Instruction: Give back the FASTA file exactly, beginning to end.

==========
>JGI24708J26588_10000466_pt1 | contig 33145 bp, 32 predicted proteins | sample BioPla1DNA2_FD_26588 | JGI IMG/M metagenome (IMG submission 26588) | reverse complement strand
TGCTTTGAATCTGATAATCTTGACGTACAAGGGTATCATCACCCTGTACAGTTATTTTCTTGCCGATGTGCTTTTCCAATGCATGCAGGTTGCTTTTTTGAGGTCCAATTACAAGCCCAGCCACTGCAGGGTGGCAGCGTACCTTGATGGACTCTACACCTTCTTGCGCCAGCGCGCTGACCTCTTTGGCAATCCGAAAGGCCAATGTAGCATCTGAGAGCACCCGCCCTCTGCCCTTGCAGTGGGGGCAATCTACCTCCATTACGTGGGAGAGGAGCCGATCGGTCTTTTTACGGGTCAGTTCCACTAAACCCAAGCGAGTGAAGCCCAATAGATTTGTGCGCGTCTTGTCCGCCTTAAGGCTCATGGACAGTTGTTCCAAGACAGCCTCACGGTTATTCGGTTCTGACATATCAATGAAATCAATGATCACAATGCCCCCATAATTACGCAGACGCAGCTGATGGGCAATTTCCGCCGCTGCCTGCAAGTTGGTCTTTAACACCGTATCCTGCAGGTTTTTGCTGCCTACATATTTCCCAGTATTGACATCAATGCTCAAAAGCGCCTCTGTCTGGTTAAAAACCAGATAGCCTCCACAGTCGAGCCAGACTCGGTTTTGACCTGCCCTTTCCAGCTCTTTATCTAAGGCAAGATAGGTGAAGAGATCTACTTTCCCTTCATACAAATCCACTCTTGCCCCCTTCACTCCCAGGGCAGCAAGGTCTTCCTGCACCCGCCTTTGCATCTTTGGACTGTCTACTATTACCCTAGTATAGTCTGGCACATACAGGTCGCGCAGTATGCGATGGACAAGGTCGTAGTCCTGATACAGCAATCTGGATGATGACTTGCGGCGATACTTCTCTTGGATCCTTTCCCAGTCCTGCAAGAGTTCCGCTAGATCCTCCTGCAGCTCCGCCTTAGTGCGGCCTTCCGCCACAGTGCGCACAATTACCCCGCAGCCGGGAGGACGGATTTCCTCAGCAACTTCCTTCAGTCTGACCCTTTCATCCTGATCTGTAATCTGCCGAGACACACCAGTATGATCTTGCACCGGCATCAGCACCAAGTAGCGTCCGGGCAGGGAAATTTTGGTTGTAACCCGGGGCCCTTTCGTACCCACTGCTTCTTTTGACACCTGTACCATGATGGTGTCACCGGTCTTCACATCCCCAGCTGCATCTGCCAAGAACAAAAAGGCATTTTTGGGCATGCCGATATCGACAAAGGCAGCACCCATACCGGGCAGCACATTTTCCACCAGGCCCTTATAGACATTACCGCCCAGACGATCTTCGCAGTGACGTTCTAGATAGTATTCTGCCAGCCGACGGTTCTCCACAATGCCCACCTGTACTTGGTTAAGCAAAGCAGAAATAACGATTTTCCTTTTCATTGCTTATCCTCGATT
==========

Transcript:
>JGI24708J26588_10000466_pt1 | contig 33145 bp, 32 predicted proteins | sample BioPla1DNA2_FD_26588 | JGI IMG/M metagenome (IMG submission 26588) | reverse complement strand
TGCTTTGAATCTGATAATCTTGACGTACAAGGGTATCATCACCCTGTACAGTTATTTTCTTGCCGATGTGCTTTTCCAATGCATGCAGGTTGCTTTTTTGAGGTCCAATTACAAGCCCAGCCACTGCAGGGTGGCAGCGTACCTTGATGGACTCTACACCTTCTTGCGCCAGCGCGCTGACCTCTTTGGCAATCCGAAAGGCCAATGTAGCATCTGAGAGCACCCGCCCTCTGCCCTTGCAGTGGGGGCAATCTACCTCCATTACGTGGGAGAGGAGCCGATCGGTCTTTTTACGGGTCAGTTCCACTAAACCCAAGCGAGTGAAGCCCAATAGATTTGTGCGCGTCTTGTCCGCCTTAAGGCTCATGGACAGTTGTTCCAAGACAGCCTCACGGTTATTCGGTTCTGACATATCAATGAAATCAATGATCACAATGCCCCCATAATTACGCAGACGCAGCTGATGGGCAATTTCCGCCGCTGCCTGCAAGTTGGTCTTTAACACCGTATCCTGCAGGTTTTTGCTGCCTACATATTTCCCAGTATTGACATCAATGCTCAAAAGCGCCTCTGTCTGGTTAAAAACCAGATAGCCTCCACAGTCGAGCCAGACTCGGTTTTGACCTGCCCTTTCCAGCTCTTTATCTAAGGCAAGATAGGTGAAGAGATCTACTTTCCCTTCATACAAATCCACTCTTGCCCCCTTCACTCCCAGGGCAGCAAGGTCTTCCTGCACCCGCCTTTGCATCTTTGGACTGTCTACTATTACCCTAGTATAGTCTGGCACATACAGGTCGCGCAGTATGCGATGGACAAGGTCGTAGTCCTGATACAGCAATCTGGATGATGACTTGCGGCGATACTTCTCTTGGATCCTTTCCCAGTCCTGCAAGAGTTCCGCTAGATCCTCCTGCAGCTCCGCCTTAGTGCGGCCTTCCGCCACAGTGCGCACAATTACCCCGCAGCCGGGAGGACGGATTTCCTCAGCAACTTCCTTCAGTCTGACCCTTTCATCCTGATCTGTAATCTGCCGAGACACACCAGTATGATCTTGCACCGGCATCAGCACCAAGTAGCGTCCGGGCAGGGAAATTTTGGTTGTAACCCGGGGCCCTTTCGTACCCACTGCTTCTTTTGACACCTGTACCATGATGGTGTCACCGGTCTTCACATCCCCAGCTGCATCTGCCAAGAACAAAAAGGCATTTTTGGGCATGCCGATATCGACAAAGGCAGCACCCATACCGGGCAGCACATTTTCCACCAGGCCCTTATAGACATTACCGCCCAGACGATCTTCGCAGTGACGTTCTAGATAGTATTCTGCCAGCCGACGGTTCTCCACAATGCCCACCTGTACTTGGTTAAGCAAAGCAGAAATAACGATTTTCCTTTTCATTGCTTATCCTCGATT